Let’s take a quick look at our steps.

The starting point: Because we are solution-oriented, this is our phase zero and we call it Business Reach. Here, the value of understanding DT’s framework for problem-solving becomes crystal clear. In our case, Arion’s executive experience and business consultancy background make us emphasize even more the value of understanding our clients’ business needs
and model, to properly discover what they are trying to solve. Now is the time when making the right questions is paramount, and this phase is quite superimposed with the next one. Some of the questions we try to answer are: What is the problem or need to be addressed? How is it framed by the shareholders involved? How might we interpret their discourse? How is it related and integrated to the whole business? And what about
the user? How is it related to other aspects of people’s lives and other systems?

The challenge: This stage is closely related to the previous one and implies lots of research, observation, ethnographic techniques, talking with the users and different stakeholders. It’s intensive in information gathering and therefore in DT. We will be looking to deepen our understanding of the questions proposed above and by challenging the status quo we start to make some definitions. How might we frame the problem? What’s its scope? How do we turn it into a question? How do we approach the challenge we face?
We like challenging assumptions and discovering new perspectives to address the solution. We seek to understand the key outcome we are trying to achieve and set clear impact goals. Our squads are committed to being curious and learning as much as possible in this stage, in order to be able to come out with impactful solutions that will provide the maximum benefit possible for the end-user.

The Ideation: Now is when we open our minds the most and get into divergent thinking and solution-finding mode. With the changes our solution needs to tackle in mind, we explore all the possible solutions, then we start going from this abundance of ideas to shaping fully-fledged concepts. We look into the impact we are trying to accomplish, and stress tests our concepts. We are almost getting into development! So now is when we will be taking full leverage of our organization structure, since every squad member can get inputs from the different chapters, in order to get more insights regarding best practices in UX for the solution being proposed, new technologies available, or alternative technological solutions that the squad might have not considered. All this will enrich the final proposed concept we’ve developed.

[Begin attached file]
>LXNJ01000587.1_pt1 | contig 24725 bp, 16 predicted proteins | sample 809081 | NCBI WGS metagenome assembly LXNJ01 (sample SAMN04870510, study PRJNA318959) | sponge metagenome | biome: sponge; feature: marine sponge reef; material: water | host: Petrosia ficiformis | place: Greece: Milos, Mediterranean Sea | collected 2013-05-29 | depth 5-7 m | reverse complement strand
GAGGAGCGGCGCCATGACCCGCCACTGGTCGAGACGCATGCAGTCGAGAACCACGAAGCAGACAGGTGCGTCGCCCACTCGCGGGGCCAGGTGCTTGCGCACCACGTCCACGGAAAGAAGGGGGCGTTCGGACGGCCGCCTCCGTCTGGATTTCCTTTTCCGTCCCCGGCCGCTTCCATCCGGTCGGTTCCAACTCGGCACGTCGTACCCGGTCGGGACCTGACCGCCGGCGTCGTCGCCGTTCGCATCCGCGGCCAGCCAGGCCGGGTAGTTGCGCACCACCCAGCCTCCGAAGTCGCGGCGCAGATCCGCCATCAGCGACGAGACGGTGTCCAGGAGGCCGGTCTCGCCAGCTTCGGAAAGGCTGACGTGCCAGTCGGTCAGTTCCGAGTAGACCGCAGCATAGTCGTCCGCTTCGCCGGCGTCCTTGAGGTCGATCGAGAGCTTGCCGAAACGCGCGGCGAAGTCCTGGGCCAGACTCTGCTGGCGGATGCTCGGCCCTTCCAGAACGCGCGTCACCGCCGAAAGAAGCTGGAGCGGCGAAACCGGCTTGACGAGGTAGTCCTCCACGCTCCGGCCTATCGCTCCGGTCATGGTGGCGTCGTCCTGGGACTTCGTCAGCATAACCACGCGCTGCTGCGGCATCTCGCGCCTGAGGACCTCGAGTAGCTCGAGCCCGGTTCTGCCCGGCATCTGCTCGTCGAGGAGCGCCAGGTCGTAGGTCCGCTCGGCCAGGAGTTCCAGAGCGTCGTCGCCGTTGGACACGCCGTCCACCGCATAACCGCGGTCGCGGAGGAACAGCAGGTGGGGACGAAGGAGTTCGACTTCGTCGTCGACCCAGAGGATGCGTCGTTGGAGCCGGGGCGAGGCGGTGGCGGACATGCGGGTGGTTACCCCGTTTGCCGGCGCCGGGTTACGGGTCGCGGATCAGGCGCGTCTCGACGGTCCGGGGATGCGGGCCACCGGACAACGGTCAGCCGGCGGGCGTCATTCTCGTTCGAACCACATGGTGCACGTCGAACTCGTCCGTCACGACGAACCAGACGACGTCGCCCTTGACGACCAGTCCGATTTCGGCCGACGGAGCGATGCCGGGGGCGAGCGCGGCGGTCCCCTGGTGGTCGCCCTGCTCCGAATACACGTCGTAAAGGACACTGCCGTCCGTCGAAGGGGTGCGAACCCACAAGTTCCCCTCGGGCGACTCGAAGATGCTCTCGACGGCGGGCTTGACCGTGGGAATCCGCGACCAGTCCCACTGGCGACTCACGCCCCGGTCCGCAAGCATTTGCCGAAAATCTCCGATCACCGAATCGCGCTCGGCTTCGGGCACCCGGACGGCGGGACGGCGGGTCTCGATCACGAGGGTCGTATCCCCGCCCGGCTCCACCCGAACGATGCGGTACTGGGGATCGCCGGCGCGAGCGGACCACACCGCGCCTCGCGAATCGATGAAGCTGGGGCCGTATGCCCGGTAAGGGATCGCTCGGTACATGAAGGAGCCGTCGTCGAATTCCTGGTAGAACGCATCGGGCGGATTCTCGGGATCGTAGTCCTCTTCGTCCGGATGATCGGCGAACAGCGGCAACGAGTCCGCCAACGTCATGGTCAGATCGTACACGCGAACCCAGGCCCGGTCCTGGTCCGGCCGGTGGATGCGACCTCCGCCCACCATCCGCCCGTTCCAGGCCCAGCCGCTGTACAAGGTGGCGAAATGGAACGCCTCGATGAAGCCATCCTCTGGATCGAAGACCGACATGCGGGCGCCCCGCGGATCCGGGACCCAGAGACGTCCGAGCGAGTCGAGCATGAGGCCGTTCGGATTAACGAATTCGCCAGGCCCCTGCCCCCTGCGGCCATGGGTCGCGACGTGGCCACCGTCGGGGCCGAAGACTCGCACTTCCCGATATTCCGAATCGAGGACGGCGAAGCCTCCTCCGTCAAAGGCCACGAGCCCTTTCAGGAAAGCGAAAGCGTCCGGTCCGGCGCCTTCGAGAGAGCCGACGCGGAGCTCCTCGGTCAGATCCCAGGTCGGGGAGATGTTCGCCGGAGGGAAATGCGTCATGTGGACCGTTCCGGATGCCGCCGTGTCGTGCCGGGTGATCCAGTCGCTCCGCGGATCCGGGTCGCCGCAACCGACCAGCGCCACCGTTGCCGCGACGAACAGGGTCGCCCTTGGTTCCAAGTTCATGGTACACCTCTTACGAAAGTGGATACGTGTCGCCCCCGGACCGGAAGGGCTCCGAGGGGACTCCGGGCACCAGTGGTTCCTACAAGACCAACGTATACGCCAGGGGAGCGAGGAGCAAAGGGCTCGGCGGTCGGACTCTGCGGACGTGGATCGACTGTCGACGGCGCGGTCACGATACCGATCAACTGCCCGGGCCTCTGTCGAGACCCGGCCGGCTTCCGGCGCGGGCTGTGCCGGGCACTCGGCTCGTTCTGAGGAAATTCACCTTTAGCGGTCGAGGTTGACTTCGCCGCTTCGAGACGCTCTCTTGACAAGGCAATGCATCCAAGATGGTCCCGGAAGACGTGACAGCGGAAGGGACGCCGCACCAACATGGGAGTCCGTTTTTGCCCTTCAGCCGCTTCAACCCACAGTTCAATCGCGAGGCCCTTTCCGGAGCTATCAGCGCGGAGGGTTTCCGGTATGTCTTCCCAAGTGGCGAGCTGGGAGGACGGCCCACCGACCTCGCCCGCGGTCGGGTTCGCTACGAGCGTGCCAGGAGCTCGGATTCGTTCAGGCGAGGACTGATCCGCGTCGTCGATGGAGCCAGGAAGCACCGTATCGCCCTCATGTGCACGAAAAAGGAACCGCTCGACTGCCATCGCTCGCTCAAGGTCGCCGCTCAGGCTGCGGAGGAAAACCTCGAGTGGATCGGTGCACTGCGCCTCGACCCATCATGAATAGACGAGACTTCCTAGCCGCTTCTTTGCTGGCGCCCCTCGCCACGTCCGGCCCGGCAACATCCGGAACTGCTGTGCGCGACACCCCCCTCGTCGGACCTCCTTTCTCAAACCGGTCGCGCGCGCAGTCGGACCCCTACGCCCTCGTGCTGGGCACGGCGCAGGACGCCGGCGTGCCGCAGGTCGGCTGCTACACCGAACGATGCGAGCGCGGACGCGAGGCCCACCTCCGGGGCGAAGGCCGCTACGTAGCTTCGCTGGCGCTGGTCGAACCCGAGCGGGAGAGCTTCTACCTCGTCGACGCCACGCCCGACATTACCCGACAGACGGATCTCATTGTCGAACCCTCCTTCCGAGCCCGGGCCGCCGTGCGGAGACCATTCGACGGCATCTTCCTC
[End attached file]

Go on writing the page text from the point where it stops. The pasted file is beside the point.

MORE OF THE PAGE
The Solution: We are dev mode on! Sprint to sprint the squad will be shaping the final solution, and at the same time will be assessing it. The first wireframe will help us gather more insights from clients and users, as well as a polished mock-up will be key to challenge once again the assumptions we’ve made for the solution. We prize the customer experience in the designs of our solutions and keep the end-user at the heart of the process, channeling the Human-Centered Design principles of DT. We focus on the user journey we’ve imagined, striving to provide a functional design. Is it possible to accomplish the impact goals set with this solution? Will it perform the changes we’ve identified necessary to tackle the problem? What needs to be modified for it to be the best possible solution?

The delivery: The squad brings to life the solution through code, and our products are always coded to be scalable and easy to maintain. That is our commitment. A clean code and infrastructure are our focus, and we consider it every step of the way. And our journey with our clients does not end here: We are committed to the goals we’ve set for the product. Once it’s been launched, once the solution is implemented, we study how it performs to see if it’s reaching the expected outcome.

To sum up

This is our process from a DT point of view. We’ve mixed Human-Centered Design principles into our product development process, as well as Creative Collaboration principles, we’ve also built a creative and innovation fit culture and environment, and an agile organization in order to provide solutions suited to our clients needs.

Embracing DT in our methodology arms us with a bountiful toolkit, to dive into problem discovery, inspiration search, understanding of users, ideation, brainstorming, and even up to the implementation. These tools help us design the best possible solution, as we pride ourselves on being committed to delivering impactful solutions and excellent products.